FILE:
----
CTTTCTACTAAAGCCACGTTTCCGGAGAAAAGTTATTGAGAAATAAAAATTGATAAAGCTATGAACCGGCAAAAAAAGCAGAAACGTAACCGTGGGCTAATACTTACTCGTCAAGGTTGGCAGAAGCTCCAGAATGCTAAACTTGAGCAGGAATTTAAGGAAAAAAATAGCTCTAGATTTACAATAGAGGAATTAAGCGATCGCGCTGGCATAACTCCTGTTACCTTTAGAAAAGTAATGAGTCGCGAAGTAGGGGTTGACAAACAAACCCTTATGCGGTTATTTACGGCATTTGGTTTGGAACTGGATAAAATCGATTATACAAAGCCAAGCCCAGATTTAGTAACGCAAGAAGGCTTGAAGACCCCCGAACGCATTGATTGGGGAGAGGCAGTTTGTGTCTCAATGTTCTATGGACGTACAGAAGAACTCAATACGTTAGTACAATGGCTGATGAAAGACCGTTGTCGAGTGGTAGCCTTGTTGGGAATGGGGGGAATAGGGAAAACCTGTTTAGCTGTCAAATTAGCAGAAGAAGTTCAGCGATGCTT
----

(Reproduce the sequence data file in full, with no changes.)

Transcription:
CTTTCTACTAAAGCCACGTTTCCGGAGAAAAGTTATTGAGAAATAAAAATTGATAAAGCTATGAACCGGCAAAAAAAGCAGAAACGTAACCGTGGGCTAATACTTACTCGTCAAGGTTGGCAGAAGCTCCAGAATGCTAAACTTGAGCAGGAATTTAAGGAAAAAAATAGCTCTAGATTTACAATAGAGGAATTAAGCGATCGCGCTGGCATAACTCCTGTTACCTTTAGAAAAGTAATGAGTCGCGAAGTAGGGGTTGACAAACAAACCCTTATGCGGTTATTTACGGCATTTGGTTTGGAACTGGATAAAATCGATTATACAAAGCCAAGCCCAGATTTAGTAACGCAAGAAGGCTTGAAGACCCCCGAACGCATTGATTGGGGAGAGGCAGTTTGTGTCTCAATGTTCTATGGACGTACAGAAGAACTCAATACGTTAGTACAATGGCTGATGAAAGACCGTTGTCGAGTGGTAGCCTTGTTGGGAATGGGGGGAATAGGGAAAACCTGTTTAGCTGTCAAATTAGCAGAAGAAGTTCAGCGATGCTT